Now that we're well into the fourth quarter, we're in the heart of planning season. I'm frequently being asked, “What are the big trends out there?” and “What are other communications organizations doing that I should be thinking about?”
Here are eight developments I'm seeing.
• Corporate character. The “new model” introduced earlier this year by The Arthur Page Society is taking root. A deep understanding of what a company is and how that must be at the core of everything it does is being increasingly appreciated. Research it at www.awpagesociety.com. Some great videos and information on the site. The new model is gaining traction.
• A greater role for corporate. Even the most decentralized organizations are appreciating the need for better orchestration of all a company's communications in today's digital world. Furthermore, given the greater complexity of the new media landscape, a growing number of Centers of Excellence are being incubated at Corporate (social; listening, etc.).
• Transmedia storytelling. Messaging is increasingly a component of a larger storytelling orientation that requires leaders across the organization to become proficient collectors and tellers of stories. Communications pros must become effective storytelling coaches with an emphasis on teaching personalization and how to tell these stories across many media platforms.
• Robust listening. The instantaneous and largely open nature of the social world has made it possible to actively listen to conversations and uncover real insights. In turn, this knowledge can and should inform everything from customer engagement to reputation management, content creation to employee ambassadorship.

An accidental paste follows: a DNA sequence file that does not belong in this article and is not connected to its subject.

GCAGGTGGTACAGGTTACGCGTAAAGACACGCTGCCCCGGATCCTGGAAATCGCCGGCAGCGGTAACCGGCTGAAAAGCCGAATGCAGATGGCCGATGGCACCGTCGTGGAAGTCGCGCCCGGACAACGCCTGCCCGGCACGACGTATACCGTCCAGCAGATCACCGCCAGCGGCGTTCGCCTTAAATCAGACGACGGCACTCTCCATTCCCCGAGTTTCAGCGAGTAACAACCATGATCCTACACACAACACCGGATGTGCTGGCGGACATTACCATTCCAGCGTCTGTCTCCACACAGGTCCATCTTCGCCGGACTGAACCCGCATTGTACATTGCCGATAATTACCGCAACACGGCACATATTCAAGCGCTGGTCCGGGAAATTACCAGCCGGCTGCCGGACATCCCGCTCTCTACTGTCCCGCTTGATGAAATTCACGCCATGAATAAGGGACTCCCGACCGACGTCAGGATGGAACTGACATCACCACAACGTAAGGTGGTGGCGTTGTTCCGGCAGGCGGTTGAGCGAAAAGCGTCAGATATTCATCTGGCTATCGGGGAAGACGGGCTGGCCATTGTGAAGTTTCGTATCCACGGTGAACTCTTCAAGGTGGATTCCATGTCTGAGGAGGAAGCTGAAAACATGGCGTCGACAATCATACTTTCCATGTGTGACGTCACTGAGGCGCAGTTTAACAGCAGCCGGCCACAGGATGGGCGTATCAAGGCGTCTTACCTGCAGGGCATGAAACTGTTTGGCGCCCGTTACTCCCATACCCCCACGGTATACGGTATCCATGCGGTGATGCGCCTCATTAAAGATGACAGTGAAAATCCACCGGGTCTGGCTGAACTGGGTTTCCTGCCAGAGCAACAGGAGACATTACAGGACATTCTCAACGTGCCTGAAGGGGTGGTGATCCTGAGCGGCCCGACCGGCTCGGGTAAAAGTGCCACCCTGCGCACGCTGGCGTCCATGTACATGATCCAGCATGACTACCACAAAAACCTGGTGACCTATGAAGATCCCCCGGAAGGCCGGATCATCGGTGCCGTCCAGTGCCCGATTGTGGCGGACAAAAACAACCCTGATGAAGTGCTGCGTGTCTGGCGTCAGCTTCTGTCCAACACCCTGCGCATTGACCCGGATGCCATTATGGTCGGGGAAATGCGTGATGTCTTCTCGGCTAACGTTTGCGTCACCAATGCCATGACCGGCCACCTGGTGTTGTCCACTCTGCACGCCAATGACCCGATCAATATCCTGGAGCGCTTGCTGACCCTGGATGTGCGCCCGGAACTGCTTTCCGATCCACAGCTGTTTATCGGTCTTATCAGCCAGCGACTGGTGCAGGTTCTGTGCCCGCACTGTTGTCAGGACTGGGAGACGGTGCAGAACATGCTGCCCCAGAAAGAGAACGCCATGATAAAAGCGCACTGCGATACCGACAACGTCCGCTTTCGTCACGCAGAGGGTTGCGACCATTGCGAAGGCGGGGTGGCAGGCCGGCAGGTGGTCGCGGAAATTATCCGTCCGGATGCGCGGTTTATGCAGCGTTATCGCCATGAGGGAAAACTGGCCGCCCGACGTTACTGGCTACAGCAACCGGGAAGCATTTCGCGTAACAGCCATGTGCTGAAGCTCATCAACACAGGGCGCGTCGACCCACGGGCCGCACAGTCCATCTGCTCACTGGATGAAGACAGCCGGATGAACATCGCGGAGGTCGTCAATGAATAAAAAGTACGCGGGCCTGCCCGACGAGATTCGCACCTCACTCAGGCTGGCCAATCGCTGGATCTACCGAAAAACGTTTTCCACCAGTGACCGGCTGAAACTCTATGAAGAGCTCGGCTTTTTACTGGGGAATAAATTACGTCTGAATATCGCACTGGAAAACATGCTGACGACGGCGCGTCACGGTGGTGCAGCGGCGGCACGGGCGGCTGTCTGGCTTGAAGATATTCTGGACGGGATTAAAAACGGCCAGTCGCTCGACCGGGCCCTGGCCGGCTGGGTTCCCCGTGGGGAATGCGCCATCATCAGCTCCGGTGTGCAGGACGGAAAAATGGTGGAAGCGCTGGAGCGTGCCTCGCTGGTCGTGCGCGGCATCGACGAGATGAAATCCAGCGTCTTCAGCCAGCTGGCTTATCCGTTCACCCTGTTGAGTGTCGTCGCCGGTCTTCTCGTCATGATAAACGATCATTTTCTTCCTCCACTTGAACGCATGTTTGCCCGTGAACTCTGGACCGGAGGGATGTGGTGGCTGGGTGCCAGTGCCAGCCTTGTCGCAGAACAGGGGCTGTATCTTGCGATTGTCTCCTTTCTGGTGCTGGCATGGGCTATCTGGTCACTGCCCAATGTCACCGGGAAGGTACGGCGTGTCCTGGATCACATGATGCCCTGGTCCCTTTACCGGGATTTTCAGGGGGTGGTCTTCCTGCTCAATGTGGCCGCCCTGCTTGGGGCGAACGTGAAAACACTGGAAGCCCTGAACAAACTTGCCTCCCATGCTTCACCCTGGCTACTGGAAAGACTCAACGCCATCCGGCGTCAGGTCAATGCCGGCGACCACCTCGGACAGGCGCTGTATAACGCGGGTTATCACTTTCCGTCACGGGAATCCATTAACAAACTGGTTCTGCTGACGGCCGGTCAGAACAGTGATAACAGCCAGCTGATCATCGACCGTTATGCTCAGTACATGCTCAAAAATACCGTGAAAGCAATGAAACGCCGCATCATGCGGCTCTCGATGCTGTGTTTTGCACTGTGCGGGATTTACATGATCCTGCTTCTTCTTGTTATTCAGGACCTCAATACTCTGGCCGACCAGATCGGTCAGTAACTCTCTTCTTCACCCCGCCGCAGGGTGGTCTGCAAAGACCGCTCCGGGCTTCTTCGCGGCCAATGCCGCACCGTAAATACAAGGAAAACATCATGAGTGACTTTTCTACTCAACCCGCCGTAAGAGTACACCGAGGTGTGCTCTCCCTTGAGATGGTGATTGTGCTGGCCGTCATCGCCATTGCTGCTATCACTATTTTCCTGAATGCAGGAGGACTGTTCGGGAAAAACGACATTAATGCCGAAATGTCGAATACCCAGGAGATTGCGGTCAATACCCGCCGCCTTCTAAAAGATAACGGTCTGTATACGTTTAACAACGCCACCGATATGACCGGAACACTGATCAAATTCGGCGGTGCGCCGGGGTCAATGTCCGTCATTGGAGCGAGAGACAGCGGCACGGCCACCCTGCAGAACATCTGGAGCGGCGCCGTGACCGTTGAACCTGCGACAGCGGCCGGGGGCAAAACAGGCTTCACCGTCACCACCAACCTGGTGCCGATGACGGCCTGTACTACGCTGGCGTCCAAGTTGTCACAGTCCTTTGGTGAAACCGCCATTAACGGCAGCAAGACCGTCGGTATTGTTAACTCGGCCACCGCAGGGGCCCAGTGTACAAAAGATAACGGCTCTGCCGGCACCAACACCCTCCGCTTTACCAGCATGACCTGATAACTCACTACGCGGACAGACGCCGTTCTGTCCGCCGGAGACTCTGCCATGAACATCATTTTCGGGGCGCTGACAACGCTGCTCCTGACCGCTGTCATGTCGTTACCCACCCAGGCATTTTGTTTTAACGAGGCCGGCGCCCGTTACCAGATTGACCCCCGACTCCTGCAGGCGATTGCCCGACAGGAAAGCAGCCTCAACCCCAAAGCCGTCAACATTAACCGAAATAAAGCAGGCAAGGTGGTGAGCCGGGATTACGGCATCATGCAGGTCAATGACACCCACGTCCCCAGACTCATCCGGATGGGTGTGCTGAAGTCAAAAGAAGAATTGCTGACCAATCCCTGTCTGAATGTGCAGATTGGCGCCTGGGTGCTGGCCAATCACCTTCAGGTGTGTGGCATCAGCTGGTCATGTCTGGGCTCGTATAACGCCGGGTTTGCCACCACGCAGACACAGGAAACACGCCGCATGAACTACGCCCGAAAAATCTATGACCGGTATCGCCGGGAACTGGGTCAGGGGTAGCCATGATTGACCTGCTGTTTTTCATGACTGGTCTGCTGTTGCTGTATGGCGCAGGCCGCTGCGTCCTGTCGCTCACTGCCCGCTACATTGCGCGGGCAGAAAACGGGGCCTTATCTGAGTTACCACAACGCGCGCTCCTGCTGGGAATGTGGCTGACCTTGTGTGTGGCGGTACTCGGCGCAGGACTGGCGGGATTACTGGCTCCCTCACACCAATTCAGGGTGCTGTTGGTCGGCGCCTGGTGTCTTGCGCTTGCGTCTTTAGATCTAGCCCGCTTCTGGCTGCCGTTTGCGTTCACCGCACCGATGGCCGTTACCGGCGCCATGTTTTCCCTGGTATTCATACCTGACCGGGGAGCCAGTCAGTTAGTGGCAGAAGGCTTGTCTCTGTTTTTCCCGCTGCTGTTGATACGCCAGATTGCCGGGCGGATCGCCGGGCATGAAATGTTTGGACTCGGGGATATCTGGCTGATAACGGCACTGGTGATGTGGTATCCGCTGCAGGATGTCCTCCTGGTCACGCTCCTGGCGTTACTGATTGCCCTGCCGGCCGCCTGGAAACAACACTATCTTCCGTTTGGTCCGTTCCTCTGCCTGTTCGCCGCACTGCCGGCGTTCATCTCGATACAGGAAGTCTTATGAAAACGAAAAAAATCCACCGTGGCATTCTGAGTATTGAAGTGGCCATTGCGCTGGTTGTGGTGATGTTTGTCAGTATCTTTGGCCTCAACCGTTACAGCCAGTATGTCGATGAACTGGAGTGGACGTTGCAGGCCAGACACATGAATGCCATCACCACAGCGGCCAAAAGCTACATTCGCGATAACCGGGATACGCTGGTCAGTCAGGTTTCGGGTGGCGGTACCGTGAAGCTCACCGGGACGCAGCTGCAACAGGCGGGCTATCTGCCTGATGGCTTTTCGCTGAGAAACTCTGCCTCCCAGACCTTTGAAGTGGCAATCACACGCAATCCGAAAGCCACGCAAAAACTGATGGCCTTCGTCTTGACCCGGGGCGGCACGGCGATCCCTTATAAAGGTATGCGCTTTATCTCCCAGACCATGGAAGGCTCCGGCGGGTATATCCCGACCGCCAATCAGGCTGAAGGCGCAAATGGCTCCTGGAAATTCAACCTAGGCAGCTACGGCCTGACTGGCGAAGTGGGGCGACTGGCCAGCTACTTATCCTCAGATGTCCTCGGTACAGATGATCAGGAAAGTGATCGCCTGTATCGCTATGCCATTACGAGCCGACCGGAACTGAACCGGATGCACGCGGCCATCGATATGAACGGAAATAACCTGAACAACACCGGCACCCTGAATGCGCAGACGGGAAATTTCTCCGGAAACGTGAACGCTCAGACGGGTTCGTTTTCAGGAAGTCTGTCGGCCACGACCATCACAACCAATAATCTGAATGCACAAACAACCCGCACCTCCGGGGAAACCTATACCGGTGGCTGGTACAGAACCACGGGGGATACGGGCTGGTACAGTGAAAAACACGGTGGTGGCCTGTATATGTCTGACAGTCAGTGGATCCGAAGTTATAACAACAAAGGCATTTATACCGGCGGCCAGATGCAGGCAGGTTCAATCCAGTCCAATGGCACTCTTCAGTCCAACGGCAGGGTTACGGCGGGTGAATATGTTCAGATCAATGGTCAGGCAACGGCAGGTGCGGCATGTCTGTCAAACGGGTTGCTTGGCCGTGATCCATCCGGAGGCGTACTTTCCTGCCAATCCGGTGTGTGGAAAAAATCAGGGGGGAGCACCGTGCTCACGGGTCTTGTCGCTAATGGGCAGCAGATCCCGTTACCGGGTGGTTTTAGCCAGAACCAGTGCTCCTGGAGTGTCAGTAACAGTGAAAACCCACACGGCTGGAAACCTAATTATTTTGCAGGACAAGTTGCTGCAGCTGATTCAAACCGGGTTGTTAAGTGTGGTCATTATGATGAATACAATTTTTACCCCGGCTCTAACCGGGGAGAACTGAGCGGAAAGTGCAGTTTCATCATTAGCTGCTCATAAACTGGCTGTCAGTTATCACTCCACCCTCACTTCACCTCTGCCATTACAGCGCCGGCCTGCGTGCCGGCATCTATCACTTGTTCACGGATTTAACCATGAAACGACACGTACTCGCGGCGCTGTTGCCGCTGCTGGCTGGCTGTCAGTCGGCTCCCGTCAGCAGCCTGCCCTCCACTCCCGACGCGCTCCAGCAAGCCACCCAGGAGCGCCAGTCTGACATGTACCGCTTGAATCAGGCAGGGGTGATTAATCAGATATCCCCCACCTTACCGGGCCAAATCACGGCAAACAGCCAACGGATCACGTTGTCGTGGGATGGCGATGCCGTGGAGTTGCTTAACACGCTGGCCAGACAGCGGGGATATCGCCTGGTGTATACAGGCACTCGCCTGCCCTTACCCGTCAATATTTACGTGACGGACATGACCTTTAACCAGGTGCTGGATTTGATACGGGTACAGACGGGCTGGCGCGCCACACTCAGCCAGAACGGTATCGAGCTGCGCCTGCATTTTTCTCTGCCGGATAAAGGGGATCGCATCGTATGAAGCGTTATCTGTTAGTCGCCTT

• Campaign orientation. Many corporate communications organizations are running themselves as political campaigns: daily meetings, message of the day, total coordination of all communications, etc. The trend started with retail and airline companies, but is now spreading across many industries. The CCO is the chief campaign strategist; all business units participate regardless of reporting structure.
• Content creation and syndication. Increasing consumer pressure for transparency and engagement means companies increasingly must act as producers and publishers of content. All companies are now media companies. It's a big opportunity and a major growth trend: build content hubs, create compelling content in many formats (e.g. written word, pictures, video, data visualization, animation, etc.), and syndicate aggressively.
• Blurring of internal/external. Little is confidential anymore, so there's a growing appreciation that internal communications is – or can be – for external consumption, as well. Embrace the new reality and take advantage of it. Empower employees to act as ambassadors. Provide them with great content they want to share.
• Metrics matter. Access to real-time monitoring and measurement is leading not only to much more effective identification of key performance indicators for any given activity, but also to real-time course correction capabilities. This was nearly impossible when monitoring came in quarterly or even monthly intervals. Try to have at least one person on your staff dedicated to analytics – and be sure that person has the right background for the job.
Some big trends out there, but they all represent exciting new opportunities for communications professionals.
Bob Feldman is cofounder and principal of PulsePoint Group, a digital and management consulting firm. He can be reached at firstname.lastname@example.org. His column focuses on management of the corporate communications function.